Jet Li Workout


Jet Li Workout

The workout we have come up with today to post is the Jet Li Workout! This one is inspired by the physique that Jet Li has built and maintained during his career. Don’t forget that nutrition plays an important role when striving to achieve various fitness and strength goals!

Research process for celebrities/characters/etc:

When we are researching workouts for different anime characters, celebrities, cartoon characters, athletes, politicians, etc… We go through a fairly large deep dive into the data we can find available through books, movies, comic books, interviews, articles that have been written, and we often even reach out to contact the individuals to gather data if at all possible. Then using our education and knowledge we formulate workout information based on what the research and outreach information obtained.

Jet Li Stats:

Height: 5’6
Weight: (approximate) 146 lbs
(Information retrieved from Wikipedia.)


Looking for nutritional information to help get you on track with your health and fitness goals? We also have you covered, on our Unorthodox Training Nutrition page we have laid out many of the basics for nutrition information that has helped to consistently get results. We go into nutrition more in-depth in our membership program as well. Combining fitness and nutrition routines or plans together can allow you to optimize your health and fitness with your lifestyle. Your nutrition should be set-up in a way that helps you to create a sustainable health and fitness routine to achieve your desired health and fitness results.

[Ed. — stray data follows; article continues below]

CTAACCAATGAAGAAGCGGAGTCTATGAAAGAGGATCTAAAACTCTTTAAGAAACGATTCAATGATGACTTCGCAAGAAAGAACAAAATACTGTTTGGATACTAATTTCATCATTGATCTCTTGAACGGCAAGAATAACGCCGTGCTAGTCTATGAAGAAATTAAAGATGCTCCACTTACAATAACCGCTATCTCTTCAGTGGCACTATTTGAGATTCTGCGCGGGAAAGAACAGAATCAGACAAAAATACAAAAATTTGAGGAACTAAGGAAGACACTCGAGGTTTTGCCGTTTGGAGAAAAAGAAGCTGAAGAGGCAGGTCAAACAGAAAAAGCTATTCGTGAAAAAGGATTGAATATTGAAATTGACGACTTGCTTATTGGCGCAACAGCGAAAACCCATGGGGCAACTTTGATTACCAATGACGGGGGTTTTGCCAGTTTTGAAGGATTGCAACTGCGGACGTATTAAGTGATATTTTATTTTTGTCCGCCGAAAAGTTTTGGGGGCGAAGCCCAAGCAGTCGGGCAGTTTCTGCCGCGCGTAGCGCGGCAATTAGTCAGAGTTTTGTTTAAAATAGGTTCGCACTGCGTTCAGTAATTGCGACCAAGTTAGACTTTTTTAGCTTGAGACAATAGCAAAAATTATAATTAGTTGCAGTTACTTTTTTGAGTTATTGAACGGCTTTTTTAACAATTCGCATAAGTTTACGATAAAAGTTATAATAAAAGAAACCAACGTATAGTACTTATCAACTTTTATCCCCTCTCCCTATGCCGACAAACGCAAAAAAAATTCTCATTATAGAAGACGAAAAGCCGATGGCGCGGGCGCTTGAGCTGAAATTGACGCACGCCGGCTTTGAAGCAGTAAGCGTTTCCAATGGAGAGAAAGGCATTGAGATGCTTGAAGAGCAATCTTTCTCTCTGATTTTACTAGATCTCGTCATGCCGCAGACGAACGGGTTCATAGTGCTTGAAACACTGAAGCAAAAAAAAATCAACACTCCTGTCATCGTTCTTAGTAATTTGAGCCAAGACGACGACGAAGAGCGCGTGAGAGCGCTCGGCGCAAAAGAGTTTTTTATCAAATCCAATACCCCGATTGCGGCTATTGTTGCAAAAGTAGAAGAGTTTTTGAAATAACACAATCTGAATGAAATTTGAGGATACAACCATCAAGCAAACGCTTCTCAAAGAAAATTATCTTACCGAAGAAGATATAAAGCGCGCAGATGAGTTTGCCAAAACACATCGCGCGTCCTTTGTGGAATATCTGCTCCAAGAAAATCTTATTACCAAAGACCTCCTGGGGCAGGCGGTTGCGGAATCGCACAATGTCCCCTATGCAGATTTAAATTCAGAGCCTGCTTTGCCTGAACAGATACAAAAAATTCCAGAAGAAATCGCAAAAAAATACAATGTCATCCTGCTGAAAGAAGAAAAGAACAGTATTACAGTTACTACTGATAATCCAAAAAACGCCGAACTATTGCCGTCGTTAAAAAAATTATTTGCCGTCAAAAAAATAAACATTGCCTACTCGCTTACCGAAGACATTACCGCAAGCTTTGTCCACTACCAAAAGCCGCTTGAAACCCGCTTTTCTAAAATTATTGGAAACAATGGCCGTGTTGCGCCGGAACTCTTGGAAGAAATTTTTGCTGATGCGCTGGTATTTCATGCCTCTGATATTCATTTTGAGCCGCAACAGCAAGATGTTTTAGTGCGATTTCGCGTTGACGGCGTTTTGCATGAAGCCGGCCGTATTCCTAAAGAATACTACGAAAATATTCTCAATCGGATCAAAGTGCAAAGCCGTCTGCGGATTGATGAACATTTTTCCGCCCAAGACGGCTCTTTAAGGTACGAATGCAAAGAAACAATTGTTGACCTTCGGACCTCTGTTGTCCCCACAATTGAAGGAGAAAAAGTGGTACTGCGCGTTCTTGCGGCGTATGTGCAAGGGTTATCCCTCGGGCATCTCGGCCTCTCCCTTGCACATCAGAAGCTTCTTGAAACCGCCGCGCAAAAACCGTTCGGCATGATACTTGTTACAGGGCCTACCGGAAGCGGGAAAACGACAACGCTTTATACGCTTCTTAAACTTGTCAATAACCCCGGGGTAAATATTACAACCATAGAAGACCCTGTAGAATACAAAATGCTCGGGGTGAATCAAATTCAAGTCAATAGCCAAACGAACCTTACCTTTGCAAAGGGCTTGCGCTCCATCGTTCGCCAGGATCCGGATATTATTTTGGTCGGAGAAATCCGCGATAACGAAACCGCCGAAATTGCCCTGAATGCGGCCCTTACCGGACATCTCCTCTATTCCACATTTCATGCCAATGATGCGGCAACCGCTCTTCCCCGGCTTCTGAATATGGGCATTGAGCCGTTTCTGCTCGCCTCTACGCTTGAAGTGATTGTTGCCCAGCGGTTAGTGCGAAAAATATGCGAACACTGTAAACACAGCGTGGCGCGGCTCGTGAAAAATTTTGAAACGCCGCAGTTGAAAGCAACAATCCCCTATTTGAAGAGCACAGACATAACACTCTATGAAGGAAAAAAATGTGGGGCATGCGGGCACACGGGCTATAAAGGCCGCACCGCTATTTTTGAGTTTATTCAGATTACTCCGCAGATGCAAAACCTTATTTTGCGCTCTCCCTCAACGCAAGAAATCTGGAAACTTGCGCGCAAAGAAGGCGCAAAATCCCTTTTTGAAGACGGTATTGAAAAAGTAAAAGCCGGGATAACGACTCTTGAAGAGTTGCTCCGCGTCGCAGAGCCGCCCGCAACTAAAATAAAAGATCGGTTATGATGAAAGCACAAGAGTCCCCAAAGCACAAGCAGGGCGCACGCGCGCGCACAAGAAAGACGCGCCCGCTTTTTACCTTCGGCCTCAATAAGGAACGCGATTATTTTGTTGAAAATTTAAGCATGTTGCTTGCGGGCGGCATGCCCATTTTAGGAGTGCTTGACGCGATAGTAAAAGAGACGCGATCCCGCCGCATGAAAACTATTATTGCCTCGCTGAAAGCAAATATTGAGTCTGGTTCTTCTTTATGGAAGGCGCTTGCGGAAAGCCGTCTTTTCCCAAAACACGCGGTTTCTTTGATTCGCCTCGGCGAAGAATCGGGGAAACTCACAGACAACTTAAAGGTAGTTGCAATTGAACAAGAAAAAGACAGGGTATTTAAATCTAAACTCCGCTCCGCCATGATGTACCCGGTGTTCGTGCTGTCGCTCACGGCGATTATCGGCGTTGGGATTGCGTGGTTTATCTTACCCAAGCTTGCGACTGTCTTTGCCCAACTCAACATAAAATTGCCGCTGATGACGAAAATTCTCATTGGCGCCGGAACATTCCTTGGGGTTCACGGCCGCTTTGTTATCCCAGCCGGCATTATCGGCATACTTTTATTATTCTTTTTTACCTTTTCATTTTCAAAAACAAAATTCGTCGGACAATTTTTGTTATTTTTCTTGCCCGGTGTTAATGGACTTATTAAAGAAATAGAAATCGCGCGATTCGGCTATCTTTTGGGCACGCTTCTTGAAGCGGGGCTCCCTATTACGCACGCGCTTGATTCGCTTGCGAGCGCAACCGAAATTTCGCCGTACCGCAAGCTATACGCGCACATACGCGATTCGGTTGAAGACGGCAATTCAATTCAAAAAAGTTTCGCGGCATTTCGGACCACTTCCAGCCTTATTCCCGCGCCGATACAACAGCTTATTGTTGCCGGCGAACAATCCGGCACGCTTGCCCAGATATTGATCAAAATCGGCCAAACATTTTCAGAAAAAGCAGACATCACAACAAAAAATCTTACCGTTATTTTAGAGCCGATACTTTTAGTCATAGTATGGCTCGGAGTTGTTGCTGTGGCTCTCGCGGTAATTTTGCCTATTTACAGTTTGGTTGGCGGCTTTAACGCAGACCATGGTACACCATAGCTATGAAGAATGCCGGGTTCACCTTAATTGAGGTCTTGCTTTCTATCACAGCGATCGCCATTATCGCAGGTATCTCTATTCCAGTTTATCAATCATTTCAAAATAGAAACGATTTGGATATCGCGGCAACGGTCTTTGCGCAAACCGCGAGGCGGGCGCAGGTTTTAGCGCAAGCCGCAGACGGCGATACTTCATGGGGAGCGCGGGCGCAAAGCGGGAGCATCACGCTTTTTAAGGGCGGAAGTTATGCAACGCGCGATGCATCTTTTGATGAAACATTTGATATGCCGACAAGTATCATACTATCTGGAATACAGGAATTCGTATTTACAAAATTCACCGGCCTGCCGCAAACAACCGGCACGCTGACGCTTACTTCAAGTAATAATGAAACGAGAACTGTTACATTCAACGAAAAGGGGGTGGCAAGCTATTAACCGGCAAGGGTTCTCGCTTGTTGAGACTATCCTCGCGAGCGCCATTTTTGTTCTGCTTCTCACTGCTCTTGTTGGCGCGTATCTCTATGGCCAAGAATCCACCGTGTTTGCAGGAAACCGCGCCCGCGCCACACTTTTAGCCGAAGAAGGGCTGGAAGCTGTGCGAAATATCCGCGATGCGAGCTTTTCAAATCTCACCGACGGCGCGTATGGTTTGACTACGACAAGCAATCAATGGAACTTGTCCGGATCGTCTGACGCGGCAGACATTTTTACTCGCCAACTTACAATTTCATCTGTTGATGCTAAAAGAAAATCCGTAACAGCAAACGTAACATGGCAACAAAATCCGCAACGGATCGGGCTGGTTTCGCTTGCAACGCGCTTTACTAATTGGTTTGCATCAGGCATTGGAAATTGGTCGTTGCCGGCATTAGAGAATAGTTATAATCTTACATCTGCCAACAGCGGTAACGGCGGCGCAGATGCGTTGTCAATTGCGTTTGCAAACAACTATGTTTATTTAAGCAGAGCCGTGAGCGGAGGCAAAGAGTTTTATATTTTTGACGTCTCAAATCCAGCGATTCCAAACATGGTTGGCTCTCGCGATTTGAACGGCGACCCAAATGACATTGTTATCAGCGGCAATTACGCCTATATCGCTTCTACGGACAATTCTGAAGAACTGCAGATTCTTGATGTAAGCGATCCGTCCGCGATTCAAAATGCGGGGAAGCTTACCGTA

Jet Li Workout:

Training Volume:

5+ days per week


I’m going to build you a calisthenics program that you can follow 3-5 days per week, and then I will also be sharing his self-defense and training secrets below as well.

Jet Li Workout: Sample Schedule

Monday: Calisthenics A, Martial Arts and Meditation

Tuesday: Calisthenics B, Martial Arts and Meditation

Wednesday: Calisthenics C, Martial Arts and Meditation

Thursday: Calisthenics D, Martial Arts and Meditation

Friday: Calisthenics E, Martial Arts and Meditation

Saturday: Yoga and Meditation

Sunday: Rest Day

Jet Li Workout: Full Day Calisthenics Program

Depending on what you’re going to do with your other programming, this below is a basic calisthenics workout with a full list of sets and reps so that you can break it down however you would like.

You can do these in any number of sets, or even split it up throughout the day, as long as you finish the overall rep count.